Basement Wall Insulation
Concrete walls have about the same R-Value as a single pane of glass. The fact that they are below grade doesn’t add much insulation value until well below the frost line – dirt is not a great insulator – dirt freezes! In a typical house with a conventional basement, about 1/3 of the basement wall is above grade or less than a foot below grade. In an otherwise well insulated house, bare concrete basement walls represent the single largest heat loss area of the house envelope.
When and Where to Insulate
Insulate basement walls on the inside when finishing interior space.
Insulate on the exterior with rigid foam at the time of construction, or consider a basement wall system that includes insulation as an integral part of the wall. Such as:
- wood wall systems
- foam core block systems
- pre-cast concrete slabs with rigid foam interiors
The mostly effective way to insulate existing basement walls is to build a stud wall inside of the concrete wall and insulate the stud wall. Using a 3 1/2″ stud will allow R-11 fiberglass batts. Using 2″ furring strips NAILED will allow R-10 rigid foam.
Systems that include gluing foam directly to concrete and then gluing a finish material over the foam generally do not hold-up.
It is against most codes to simply glue foam onto a wall and leave it exposed. Exposed foam is a fire hazard. The exception are foam board insulation with a heavy foil or other 15 minute fire-rated surface.
If there is any chance water could come through the concrete wall, steps must first be taken to reduce the potential damage from leaking water.
A vapor barrier (rolled plastic sheeting) should be installed on BOTH sides of the insulation – 1 layer between the concrete and the back side of the stud wall, and a 2nd layer between the insulation and the heated space. Any significant moisture problems (water coming through the concrete) must be dealt with BEFORE installing the stud wall. (See NOTE below)
A new system developed and being promoted by Owens Corning uses pre-finished insulating panels. See the link to their web site below for more information.
NOTE: The use of a vapor barrier on the inside (warm) side of walls has been a controversial issue for many years. The use of a vapor barrier and where it is placed has MANY considerations – but mainly the climate, the soil conditions and the method of construction. For a thorough discussion of the various methods to insulate a basement wall, see the paper from the Building Science Corporation
No basement wall, or any other building component, should be insulated if there is a problem with water leaks. The added problem with basement walls is that they are the most prone to leaks and therefore need the most consideration.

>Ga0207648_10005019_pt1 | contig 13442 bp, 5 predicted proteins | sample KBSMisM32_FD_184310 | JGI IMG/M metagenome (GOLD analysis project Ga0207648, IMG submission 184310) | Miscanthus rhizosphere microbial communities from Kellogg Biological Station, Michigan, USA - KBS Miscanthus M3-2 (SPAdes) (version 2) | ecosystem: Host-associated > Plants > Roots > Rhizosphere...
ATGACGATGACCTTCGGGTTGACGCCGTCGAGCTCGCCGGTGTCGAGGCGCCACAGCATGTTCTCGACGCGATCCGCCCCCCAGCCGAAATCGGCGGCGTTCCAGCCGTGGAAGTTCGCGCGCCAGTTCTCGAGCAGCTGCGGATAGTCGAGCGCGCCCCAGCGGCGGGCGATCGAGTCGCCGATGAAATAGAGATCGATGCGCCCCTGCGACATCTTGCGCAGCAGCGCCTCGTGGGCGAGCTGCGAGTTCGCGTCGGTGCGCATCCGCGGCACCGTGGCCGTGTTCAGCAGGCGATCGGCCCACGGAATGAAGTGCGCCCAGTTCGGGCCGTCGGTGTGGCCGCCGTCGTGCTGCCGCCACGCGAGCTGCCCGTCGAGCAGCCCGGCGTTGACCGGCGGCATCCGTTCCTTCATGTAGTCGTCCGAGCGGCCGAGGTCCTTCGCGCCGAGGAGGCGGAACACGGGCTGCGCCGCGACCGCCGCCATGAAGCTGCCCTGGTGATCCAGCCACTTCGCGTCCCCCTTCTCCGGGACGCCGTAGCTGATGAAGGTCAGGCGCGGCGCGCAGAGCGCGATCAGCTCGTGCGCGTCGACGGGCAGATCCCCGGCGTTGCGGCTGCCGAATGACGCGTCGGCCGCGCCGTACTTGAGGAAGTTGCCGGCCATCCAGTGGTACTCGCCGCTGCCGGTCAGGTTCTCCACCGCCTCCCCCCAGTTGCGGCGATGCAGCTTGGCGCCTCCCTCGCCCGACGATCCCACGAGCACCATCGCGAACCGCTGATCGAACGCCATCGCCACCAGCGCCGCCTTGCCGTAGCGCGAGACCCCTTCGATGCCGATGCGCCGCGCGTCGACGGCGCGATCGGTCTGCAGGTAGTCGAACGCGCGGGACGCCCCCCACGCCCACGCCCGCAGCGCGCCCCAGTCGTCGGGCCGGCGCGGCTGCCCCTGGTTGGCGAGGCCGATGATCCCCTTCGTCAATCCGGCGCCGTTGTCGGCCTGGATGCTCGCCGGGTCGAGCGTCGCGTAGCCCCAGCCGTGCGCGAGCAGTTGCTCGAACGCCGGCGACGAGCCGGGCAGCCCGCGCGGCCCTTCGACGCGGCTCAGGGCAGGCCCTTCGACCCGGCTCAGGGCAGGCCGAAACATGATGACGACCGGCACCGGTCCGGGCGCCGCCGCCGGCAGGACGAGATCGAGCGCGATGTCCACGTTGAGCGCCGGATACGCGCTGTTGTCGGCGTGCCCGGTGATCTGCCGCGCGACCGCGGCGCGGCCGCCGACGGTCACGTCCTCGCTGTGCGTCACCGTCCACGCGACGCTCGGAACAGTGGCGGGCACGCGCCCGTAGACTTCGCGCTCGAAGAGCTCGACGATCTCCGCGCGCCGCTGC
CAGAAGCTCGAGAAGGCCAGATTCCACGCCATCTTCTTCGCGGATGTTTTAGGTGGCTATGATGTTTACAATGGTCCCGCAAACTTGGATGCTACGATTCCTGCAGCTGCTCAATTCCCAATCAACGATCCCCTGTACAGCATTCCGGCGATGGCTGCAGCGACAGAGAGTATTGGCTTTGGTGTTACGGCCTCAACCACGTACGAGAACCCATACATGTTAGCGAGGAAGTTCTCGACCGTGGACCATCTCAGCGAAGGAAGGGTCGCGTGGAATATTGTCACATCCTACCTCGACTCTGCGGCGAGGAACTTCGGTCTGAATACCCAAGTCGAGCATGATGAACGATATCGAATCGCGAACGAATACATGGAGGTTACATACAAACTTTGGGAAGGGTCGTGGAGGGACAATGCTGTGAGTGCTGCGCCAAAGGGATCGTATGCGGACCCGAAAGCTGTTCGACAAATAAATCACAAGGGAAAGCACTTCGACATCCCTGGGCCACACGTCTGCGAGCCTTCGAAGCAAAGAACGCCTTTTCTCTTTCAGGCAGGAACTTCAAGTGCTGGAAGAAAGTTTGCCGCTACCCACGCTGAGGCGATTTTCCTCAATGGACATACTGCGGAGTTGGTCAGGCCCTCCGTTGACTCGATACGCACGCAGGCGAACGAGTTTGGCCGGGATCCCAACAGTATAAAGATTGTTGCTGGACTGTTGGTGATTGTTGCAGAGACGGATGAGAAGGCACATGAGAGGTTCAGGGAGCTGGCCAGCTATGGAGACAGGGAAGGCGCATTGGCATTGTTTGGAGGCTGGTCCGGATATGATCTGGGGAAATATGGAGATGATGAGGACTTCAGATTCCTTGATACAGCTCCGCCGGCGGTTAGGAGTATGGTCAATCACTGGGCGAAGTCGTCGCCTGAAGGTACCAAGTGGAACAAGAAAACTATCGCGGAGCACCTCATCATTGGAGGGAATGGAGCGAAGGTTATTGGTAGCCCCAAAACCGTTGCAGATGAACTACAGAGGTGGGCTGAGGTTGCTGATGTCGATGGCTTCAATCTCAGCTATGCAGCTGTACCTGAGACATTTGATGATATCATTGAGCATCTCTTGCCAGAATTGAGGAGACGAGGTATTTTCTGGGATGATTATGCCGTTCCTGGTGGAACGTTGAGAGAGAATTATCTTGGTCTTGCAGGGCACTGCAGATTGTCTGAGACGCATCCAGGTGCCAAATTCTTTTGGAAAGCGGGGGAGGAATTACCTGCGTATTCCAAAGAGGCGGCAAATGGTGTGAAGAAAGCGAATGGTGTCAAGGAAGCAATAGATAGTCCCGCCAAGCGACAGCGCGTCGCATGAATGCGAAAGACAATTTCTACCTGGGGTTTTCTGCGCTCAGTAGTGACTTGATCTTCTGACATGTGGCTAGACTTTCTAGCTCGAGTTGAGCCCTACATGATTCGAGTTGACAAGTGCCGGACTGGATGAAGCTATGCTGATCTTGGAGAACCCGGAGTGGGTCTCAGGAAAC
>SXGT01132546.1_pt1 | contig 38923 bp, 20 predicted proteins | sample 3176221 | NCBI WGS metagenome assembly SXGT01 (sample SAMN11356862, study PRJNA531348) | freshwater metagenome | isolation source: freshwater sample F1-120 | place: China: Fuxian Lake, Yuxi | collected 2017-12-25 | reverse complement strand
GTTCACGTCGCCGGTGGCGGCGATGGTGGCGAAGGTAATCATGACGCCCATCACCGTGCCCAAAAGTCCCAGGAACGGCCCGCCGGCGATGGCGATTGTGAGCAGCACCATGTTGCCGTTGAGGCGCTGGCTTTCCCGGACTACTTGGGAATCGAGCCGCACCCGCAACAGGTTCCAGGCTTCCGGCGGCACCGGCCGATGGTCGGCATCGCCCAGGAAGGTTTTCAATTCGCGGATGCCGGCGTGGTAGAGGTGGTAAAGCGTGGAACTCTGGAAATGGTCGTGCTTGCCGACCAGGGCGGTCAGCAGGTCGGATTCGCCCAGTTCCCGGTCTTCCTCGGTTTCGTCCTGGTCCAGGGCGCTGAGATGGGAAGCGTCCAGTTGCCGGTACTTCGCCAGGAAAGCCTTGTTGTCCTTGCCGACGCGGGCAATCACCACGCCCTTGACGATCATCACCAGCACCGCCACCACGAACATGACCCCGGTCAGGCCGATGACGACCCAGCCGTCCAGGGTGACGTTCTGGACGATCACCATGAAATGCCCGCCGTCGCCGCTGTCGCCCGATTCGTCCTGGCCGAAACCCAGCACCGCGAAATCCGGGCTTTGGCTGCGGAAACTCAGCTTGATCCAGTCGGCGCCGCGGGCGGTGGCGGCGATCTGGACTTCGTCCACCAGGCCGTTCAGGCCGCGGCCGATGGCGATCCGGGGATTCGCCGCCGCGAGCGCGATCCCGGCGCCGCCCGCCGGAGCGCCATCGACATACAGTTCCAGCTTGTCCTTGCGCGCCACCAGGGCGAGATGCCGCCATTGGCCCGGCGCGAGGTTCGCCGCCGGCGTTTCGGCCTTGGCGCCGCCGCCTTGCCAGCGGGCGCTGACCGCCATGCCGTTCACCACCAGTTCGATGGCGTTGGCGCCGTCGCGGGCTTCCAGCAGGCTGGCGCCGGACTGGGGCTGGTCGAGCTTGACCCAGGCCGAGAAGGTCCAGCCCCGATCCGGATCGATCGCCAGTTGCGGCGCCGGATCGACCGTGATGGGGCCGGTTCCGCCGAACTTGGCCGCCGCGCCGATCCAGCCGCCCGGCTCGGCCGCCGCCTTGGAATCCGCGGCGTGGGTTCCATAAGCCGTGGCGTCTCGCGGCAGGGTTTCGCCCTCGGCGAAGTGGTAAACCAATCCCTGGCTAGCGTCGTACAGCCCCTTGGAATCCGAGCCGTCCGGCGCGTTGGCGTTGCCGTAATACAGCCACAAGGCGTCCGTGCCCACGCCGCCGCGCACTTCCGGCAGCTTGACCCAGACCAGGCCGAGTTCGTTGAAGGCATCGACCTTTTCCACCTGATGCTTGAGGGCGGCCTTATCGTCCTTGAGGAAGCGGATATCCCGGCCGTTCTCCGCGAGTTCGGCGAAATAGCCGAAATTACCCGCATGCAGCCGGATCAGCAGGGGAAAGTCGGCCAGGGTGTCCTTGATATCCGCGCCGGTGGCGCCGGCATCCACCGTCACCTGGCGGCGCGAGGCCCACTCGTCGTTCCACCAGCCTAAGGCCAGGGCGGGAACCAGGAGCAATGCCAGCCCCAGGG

The most effective way to install basement wall insulation is to use rigid foam on the outside of the concrete wall at the time of construction. The portion of the foam that is above grade must be protected from impact and UV degradation. The easiest way to do this is with a brush or trowel on stucco material applied directly to the foam.
New Building Energy Codes requrie at least 1″ to 2″ of rigid foam, that provides R-5 per inch, depending on the Climate Region where the house is being built.
There are also basement wall assemblies that come ‘pre-insulated’ or ready to insulate. Pre-cast concrete slabs are made with rigid foam on the inside. Wood basements are ready to insulate stud walls. There are several foam block systems that involve some sort of stacking foam and then filling the cores with concrete and troweling on a surface coating of concrete or mortar. All of these systems have various pros and cons, but from an energy standpoint, they are all better at insulating than a bare concrete wall.
This IR Image clearly shows the heat loss from the uninsulated basement wall.
Of course so does the visual image from the snow melt!
The Band Joist, also known as the Rim Joist, is the outside perimeter around the floor joists. (See Photo) The band joist is an easy place to insulate because it is open and accessible. It is insulated by cutting short lengths of R-19 fiberglass batts and stuffing between each floor joist, before finishing the basement ceiling.
NOTE: in some conditions there can be high build-up of water condensation in an insulated band joist. A small amount of condensation is probably normal, and will dry out when conditions reverse. However, to reduce the volume of condensation, the framing materials should be air sealed and an exterior foam sheeting used. The best way to insulate band joists is with direct-applied spray foam. The spray foam should be the type that both seals air leaks and resists moisture transmission.
For more information about band joist insulation, see the linked document above on basement wall insulation from the Building Science Corporation.
If the bandjoist is not first air-sealed, air infiltration will continue to blow in, around and through the insulation and/or warm, moist air will continue to migrate out through the bandjoist creating a moisture problem that could lead to rotted wood and mold problems. Note the dark blue areas of cold air infiltration.
Building Science Corporation web site: www.buildingscience.com
See www.owenscorning.com/around/insulation/products/basementwall.asp for more information on pre-finished basement wall panels.
For information about do it yourself projects, see www.doityourself.com/insulate/insulatingfoundations.htm
Source: Text Bob Fegan 12/2008; Band joist and IR photos by Bob Fegan; Color house section from Owens Corning web site linked above 9/2003; basement wall insulation installation graphic from DOE Basement Insulation Technology Fact Sheet linked above 9/2003; DoItYourself.com logo from their web site 9/2003; Basement snow melt photo by Bob Fegan;